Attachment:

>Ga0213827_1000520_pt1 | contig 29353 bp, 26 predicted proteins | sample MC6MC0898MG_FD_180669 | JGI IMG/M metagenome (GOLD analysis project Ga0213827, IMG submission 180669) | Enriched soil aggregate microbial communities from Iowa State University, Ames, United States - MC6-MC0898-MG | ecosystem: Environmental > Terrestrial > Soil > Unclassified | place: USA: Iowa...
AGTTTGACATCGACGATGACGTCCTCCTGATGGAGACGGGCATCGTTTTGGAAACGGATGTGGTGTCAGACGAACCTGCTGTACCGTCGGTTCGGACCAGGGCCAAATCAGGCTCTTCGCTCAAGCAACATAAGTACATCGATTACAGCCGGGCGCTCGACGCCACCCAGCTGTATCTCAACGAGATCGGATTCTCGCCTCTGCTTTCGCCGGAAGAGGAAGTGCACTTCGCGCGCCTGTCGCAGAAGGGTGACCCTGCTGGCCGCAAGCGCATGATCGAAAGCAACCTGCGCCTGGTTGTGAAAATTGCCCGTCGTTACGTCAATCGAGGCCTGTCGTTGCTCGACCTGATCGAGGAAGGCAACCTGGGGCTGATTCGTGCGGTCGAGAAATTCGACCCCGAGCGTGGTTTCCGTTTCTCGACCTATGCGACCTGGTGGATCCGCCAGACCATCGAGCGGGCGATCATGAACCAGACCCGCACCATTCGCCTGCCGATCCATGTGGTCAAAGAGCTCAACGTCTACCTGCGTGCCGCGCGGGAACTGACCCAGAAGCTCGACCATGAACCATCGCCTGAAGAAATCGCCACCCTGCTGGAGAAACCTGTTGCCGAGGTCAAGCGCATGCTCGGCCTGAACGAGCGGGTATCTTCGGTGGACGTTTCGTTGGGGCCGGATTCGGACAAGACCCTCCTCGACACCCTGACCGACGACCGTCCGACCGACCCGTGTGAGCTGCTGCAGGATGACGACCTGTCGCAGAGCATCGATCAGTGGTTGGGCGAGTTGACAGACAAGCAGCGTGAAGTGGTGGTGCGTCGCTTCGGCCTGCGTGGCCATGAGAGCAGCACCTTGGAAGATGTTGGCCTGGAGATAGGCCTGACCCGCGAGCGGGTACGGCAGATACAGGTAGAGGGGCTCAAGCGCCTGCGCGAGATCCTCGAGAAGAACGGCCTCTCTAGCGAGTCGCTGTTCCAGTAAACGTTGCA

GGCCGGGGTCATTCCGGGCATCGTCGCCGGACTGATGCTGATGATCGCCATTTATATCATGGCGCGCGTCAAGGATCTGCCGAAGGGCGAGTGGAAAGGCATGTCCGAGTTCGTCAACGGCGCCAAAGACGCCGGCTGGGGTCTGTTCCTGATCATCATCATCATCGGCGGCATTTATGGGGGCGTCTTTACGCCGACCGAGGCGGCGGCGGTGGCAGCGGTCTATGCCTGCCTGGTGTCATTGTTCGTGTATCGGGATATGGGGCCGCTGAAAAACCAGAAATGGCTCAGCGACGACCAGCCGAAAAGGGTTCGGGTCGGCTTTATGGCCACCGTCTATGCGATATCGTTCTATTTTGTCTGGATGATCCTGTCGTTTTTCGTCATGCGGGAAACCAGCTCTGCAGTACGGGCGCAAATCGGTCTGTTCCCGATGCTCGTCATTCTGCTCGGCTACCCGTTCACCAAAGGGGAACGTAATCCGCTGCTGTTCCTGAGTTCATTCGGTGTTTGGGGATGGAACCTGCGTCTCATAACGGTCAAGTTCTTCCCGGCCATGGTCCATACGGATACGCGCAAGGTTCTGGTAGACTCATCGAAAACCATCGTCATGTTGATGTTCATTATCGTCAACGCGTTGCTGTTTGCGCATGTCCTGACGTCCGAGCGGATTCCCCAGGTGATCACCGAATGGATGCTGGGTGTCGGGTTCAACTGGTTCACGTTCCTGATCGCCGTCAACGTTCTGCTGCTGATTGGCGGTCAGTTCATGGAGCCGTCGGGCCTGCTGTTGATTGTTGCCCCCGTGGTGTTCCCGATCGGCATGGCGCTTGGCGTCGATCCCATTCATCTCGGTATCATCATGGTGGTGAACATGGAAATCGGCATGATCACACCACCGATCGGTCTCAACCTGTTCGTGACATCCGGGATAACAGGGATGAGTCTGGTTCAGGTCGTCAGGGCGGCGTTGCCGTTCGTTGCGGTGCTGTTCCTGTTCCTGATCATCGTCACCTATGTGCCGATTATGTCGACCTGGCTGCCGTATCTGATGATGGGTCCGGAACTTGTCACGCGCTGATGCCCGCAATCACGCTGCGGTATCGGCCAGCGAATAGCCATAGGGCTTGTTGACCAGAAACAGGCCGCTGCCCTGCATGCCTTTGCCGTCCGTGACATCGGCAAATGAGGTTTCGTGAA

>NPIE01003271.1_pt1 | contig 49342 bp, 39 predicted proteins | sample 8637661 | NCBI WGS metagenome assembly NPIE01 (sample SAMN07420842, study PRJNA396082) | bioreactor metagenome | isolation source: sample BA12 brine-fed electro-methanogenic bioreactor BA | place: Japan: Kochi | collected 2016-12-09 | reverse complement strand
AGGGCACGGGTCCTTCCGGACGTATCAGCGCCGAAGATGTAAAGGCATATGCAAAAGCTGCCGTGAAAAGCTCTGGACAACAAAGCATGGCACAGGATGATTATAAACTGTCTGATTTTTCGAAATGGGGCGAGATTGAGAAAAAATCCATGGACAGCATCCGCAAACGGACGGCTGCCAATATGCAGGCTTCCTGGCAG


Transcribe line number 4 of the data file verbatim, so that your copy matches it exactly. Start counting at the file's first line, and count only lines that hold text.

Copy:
>NPIE01003271.1_pt1 | contig 49342 bp, 39 predicted proteins | sample 8637661 | NCBI WGS metagenome assembly NPIE01 (sample SAMN07420842, study PRJNA396082) | bioreactor metagenome | isolation source: sample BA12 brine-fed electro-methanogenic bioreactor BA | place: Japan: Kochi | collected 2016-12-09 | reverse complement strand